It’s a hard-nosed attitude that persuaded Leeds United manager Jesse Marsch—who in February became just the third American to manage an EPL team—to build his team around Aaronson and former New York Red Bulls midfielder Tyler Adams, who is also heading to Qatar. “He’s a silent assassin type,” Marsch says of Aaronson. “He’s just the nicest kid, you don’t think that he’s a hard-edged guy, but when it comes to game time, he’s willing to do whatever it takes to find a way to succeed.”
Alex Ingram for TIMEDespite an underdog status, Aaronson has his sights set on getting the team to the final: “The aim is always to win.”
Alliteration demands that Aaronson is dubbed by fans the “Medford Messi”—after diminutive Argentina legend Lionel Messi, who will also be playing in Qatar—although he in fact lists his soccer idols as former England midfielder Steven Gerrard and Spain striker Fernando Torres, who both starred for Liverpool in the 2000s. “I wear my hairband because of Fernando Torres,” Aaronson reveals. “I got [the style] from him.”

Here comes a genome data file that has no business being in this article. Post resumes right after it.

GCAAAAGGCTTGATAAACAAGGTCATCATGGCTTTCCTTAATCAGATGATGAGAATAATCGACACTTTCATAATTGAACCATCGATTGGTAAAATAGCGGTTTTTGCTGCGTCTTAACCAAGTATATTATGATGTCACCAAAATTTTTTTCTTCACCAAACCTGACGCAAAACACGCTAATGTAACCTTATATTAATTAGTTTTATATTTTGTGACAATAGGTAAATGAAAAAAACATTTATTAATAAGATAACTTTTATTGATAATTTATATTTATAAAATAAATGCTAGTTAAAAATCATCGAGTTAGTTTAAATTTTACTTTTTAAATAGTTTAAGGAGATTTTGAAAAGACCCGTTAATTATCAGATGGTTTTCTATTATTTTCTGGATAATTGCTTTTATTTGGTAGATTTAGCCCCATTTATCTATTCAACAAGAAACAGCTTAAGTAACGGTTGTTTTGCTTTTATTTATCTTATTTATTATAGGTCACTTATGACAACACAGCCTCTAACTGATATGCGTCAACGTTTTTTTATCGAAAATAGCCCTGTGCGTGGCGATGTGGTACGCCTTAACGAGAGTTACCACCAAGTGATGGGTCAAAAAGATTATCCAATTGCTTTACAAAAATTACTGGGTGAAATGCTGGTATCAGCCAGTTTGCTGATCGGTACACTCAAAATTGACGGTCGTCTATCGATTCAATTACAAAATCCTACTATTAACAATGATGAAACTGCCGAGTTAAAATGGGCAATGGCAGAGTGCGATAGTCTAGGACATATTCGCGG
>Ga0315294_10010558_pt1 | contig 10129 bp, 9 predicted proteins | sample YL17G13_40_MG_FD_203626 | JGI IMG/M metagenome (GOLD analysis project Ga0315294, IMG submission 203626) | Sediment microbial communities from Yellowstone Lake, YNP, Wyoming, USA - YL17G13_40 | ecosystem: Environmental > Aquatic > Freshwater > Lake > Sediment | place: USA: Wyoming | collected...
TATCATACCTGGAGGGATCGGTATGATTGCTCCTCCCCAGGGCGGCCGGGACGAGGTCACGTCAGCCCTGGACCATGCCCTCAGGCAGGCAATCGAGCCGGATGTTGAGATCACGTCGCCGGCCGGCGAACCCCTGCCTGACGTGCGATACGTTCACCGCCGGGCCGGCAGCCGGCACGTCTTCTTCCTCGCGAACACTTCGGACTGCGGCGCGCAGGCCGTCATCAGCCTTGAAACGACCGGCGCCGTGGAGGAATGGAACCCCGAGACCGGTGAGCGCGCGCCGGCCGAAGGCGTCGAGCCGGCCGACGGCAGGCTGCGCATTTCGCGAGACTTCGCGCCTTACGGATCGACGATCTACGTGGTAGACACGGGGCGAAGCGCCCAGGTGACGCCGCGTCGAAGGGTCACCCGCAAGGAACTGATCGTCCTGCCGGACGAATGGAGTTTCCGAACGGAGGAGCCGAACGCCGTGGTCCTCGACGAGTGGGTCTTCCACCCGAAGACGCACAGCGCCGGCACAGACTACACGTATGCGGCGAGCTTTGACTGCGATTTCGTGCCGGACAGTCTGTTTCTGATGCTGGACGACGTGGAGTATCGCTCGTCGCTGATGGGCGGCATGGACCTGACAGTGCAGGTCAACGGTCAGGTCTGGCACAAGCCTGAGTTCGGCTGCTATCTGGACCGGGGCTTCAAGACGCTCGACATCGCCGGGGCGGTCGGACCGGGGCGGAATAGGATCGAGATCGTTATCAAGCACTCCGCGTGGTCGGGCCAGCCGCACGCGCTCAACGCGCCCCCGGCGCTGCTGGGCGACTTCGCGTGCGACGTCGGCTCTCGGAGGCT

Aaronson played all kinds of sports as a kid, including baseball, basketball, lacrosse, and American football. But soccer was always his passion and one he happened to share with his private investigator father, Rusty, who played college soccer for Monmouth University.
“From a young age, my dad always told me that ‘I want you to be the one that runs the most,’” says Aaronson. “It was never ‘train like this, do that,’ the only thing he wanted from me was just to work harder than anybody else.”
The elder Aaronson even set up a youth soccer team in the neighborhood chiefly to provide his son with a competitive sporting environment to nurture his undoubted potential. “[My dad is] the most important character in my career,” says Aaronson. “I’ve had a lot of fantastic coaches over the years, but my dad is the number one person in my life who has helped me get to where I am today, and who I based my morals off.”